Recency bias can be an important, and often misleading, factor when it comes to forecasting performance in the financial markets.

For example, after a strong year of stock performance in 2021, most market pundits predicted another strong year in 2022. But those predictions didn’t come to fruition.

This year, most pundits were hedging their bets for 2023—suggesting that market performance could be weak once again. The reality is, most predictions in the financial markets aren’t worth the paper they’re written on. That doesn’t mean every single one is wrong, just the vast majority.

So despite all the early negativity from pundits, the financial markets have started 2023 on strong footing, with the stock, the bond, and several key commodities markets all gaining ground during the first month of the year.

For example, the S&P 500 and bond market are both up 5% this year. Moreover, two key commodities markets—oil and gold—have rallied in strong fashion to start the new year.

Taken altogether, early activity in the 2023 financial markets suggests that bullish optimism hasn’t been vanquished, despite the market’s struggles in 2022. That reality is underscored by the fact that the S&P 500 is on the cusp of marking a so-called “golden cross.” 

A golden cross occurs when a security’s short-term moving average breaks above its long-term average—a development that’s often interpreted as a bullish breakout. If the golden cross is accompanied by stronger-than-average trading volume, that can be a secondary signal that bullish sentiment has taken hold. 

The golden cross is traditionally viewed as a bullish trading signal by practitioners of the technical analysis trading philosophy. The signal is observed using moving averages—particularly the 50-day and 200-day. A golden cross occurs when the 50-day moving average rises above the 200-day moving average.

Moving averages—couched within the “technical analysis” philosophy of investing/trading—are viewed as helpful in analyzing longer-term trends in a single stock, a stock index, or pretty much any other investable/tradable asset that can be viewed on a price chart.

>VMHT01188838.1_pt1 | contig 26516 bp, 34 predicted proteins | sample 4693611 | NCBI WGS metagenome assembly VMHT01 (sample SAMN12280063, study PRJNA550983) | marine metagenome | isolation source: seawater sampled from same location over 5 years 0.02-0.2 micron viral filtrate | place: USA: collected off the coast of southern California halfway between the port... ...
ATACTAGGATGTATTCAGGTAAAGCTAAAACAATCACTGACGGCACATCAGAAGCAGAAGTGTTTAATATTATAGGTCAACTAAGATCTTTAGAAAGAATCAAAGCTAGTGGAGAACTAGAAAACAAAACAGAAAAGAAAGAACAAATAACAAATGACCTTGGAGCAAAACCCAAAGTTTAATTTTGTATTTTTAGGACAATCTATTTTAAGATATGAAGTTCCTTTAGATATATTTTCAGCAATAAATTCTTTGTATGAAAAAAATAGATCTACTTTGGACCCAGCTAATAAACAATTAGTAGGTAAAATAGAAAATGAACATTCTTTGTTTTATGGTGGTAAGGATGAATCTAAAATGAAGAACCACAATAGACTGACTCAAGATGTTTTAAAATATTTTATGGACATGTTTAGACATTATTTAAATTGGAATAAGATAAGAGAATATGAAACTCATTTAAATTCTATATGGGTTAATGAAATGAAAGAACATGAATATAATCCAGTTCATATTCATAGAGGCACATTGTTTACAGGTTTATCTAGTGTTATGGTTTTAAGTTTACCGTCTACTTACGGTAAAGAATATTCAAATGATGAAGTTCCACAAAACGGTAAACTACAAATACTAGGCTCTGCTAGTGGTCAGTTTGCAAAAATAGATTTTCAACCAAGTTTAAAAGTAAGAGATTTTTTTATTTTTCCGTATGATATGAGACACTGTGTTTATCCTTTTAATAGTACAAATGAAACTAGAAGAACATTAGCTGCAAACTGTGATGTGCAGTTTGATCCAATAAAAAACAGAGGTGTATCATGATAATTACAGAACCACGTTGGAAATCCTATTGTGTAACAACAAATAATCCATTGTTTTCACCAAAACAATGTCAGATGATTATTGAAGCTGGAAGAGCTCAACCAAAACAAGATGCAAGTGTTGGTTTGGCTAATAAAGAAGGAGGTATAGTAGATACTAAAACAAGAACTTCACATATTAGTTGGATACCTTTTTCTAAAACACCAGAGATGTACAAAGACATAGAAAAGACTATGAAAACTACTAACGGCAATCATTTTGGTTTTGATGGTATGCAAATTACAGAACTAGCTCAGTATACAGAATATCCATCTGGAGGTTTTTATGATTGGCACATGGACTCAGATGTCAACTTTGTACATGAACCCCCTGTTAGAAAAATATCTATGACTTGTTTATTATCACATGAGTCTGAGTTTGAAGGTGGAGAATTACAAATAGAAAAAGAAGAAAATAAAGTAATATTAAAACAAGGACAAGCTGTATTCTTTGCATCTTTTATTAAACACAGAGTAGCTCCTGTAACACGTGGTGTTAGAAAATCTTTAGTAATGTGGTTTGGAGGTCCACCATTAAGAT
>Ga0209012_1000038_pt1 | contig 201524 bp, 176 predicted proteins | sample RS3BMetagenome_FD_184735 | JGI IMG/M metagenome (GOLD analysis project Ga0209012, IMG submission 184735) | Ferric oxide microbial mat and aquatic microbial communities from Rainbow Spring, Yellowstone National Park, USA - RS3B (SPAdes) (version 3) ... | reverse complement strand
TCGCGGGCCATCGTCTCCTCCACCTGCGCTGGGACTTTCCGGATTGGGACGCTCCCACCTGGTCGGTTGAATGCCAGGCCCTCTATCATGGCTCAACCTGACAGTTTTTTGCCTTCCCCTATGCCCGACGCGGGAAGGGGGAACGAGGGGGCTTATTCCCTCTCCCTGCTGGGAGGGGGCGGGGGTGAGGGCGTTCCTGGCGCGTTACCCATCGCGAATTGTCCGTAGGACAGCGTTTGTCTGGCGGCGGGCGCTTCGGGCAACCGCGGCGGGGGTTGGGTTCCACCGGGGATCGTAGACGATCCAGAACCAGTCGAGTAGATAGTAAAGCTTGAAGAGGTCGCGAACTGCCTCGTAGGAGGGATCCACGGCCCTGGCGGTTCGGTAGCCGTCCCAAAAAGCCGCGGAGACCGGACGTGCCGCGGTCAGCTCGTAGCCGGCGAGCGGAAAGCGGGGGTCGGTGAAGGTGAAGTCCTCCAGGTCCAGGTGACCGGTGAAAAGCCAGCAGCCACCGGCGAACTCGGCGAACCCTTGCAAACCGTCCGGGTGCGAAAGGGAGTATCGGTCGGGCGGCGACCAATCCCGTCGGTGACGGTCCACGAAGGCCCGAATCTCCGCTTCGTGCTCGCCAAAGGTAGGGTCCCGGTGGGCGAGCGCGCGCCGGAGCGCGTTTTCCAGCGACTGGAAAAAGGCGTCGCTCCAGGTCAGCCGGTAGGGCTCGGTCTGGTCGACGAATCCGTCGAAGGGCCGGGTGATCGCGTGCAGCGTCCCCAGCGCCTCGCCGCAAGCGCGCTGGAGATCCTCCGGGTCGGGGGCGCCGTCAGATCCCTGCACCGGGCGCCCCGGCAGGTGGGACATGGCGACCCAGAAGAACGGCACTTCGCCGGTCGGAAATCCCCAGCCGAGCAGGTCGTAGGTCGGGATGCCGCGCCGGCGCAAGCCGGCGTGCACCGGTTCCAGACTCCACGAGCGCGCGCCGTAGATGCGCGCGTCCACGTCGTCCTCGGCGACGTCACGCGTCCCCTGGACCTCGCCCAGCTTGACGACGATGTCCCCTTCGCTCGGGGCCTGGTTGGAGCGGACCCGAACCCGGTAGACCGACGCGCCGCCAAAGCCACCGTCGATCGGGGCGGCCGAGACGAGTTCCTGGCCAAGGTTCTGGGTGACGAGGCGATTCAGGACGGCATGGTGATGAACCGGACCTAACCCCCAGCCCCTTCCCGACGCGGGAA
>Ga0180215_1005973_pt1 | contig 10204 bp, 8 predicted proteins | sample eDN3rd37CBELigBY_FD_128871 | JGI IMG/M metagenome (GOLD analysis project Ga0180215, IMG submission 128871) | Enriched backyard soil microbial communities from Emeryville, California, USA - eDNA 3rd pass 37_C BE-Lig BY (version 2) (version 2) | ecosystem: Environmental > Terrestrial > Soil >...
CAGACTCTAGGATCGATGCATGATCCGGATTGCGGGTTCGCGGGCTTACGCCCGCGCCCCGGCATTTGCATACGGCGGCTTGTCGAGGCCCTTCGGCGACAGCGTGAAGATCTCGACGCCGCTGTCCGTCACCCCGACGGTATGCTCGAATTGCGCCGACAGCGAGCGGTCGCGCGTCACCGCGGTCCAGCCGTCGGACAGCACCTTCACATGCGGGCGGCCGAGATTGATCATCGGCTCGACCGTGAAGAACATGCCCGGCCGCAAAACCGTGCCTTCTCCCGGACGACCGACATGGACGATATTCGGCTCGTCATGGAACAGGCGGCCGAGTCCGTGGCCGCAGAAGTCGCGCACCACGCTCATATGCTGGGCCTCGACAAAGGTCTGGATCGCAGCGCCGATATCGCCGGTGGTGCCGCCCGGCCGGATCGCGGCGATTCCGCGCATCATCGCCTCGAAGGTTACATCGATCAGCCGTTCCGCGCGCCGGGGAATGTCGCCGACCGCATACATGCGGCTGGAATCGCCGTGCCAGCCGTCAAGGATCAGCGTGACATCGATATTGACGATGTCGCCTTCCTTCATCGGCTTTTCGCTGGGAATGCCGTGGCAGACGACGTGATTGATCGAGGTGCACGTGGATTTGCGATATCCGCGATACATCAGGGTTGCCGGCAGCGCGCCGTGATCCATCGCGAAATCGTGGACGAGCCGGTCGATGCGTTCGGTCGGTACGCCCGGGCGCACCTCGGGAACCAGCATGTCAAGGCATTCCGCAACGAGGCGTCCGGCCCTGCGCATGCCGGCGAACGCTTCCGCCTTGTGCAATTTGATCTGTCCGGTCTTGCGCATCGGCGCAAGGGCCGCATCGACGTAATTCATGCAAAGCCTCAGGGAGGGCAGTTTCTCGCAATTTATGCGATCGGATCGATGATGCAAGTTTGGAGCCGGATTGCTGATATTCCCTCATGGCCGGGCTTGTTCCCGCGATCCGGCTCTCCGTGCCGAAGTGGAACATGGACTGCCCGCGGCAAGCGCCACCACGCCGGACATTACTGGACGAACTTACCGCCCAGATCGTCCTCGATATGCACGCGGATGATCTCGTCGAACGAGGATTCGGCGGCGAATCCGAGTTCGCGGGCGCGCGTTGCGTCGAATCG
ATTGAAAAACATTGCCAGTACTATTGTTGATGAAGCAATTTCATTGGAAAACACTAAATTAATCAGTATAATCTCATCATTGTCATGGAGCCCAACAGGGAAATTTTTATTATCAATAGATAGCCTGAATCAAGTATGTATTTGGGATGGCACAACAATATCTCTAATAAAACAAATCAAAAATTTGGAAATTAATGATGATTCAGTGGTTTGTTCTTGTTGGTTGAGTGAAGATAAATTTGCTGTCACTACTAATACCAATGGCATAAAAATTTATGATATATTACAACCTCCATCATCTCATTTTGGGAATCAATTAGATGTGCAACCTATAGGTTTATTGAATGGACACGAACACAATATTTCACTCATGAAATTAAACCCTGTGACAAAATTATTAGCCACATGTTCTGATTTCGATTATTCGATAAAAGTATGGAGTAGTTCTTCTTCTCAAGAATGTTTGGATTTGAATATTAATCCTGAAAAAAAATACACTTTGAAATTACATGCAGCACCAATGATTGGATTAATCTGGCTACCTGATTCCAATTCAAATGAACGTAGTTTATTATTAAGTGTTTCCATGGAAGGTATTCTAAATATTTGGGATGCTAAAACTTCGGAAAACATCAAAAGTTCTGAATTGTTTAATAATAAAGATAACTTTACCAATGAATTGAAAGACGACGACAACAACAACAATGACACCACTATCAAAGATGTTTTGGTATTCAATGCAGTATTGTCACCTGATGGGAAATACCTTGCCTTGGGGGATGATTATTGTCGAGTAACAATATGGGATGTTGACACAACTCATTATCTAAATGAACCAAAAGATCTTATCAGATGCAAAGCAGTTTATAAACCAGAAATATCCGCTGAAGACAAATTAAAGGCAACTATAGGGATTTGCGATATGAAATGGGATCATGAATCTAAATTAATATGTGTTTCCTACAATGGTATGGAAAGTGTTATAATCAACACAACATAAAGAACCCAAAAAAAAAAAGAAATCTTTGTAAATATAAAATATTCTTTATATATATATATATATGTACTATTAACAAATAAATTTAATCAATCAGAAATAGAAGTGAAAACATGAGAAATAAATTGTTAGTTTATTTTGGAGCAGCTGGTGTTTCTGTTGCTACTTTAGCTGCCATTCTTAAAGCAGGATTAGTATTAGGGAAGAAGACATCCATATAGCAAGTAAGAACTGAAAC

In basic terms, a simple moving average (SMA) calculates an asset’s average closing price over a set window of time. SMAs typically appear as a line on a price chart, and can help investors and traders identify emerging trends.

The 200-day moving average in the S&P 500 is one of the most-followed SMAs, and is calculated by adding the closing prices of the last 200 sessions for the S&P 500, and dividing that sum by 200, and repeating the next day. 

At present, the 50-day moving average in the S&P 500 is 3,940, while the 200-day moving average is 3,959. This data indicates that a golden cross could emerge at some point in the very near future. 

If a golden cross does materialize, it would be the first time in the S&P 500 since July 2020. After that golden cross, the stock market surged more than 50%. That said, the golden cross signal is no guarantee of future performance. 

According to data compiled by, the golden cross has been an accurate predictor of positive future performance in roughly 64% of historical instances. That’s based on an analysis of 81 previous golden crosses in the Dow Jones Industrial Average, going back to 1896. 

The emergence of a full-blown golden cross pattern could therefore generate additional bullish momentum in the stock market. That positive sentiment could spill over into other sectors of the financial markets, as well.

In addition to the golden cross pattern, investors and traders seeking to track technical indicators in the market can also monitor the Relative Strength Indicator (RSI).

Using the relative strength indicator (RSI)

Similar to moving averages, the relative strength indicator, or RSI, hails from the technical analysis discipline, and is viewed as an indicator of momentum. RSI essentially measures the speed and momentum of a given security’s recent price movement.

RSI is expressed as a number between 0 and 100, and is typically displayed on a line graph. Generally, RSI goes up as the number and magnitude of “up” days increase, and RSI goes down when the number and magnitude of “down” days increase. 

Traditionally, a security with an RSI above 70 is considered overbought, while a security with an RSI below 30 is considered oversold. Some market participants use these levels as signals to assess whether a security is primed for a potential reversal in trend. 

For example, when the RSI is below 30, some might view oversold conditions as an attractive entry point for a bullish reversal. On the other hand, an RSI above 70 might indicate the security is due for a bearish reversal, as illustrated below. 


The current RSI for the S&P 500 is roughly 59, which means it hasn’t yet reached an extreme. An RSI of between 45 and 55 might be thought of as between trends, or as possessing no discernible trend.

In this regard, the current RSI of the S&P 500 doesn’t provide definitive guidance. However, that could change at any time, which is why investors and traders may want to monitor the RSI of the major market indices going forward.

If the RSI of the S&P 500 swings toward one extreme or the other, that could provide further insight into where the stock market may be headed next.

To learn more about reading technical indicators in the market, check out Trading Charts with Tim Knight on the tastylive network, weekdays from 2:15 p.m. to 2:30 p.m. CDT.

Sage Anderson is a pseudonym. He’s an experienced trader of equity derivatives and has managed volatility-based portfolios as a former prop trading firm employee. He’s not an employee of Luckbox, tastylive or any affiliated companies. Readers can direct questions about this blog or other trading-related subjects, to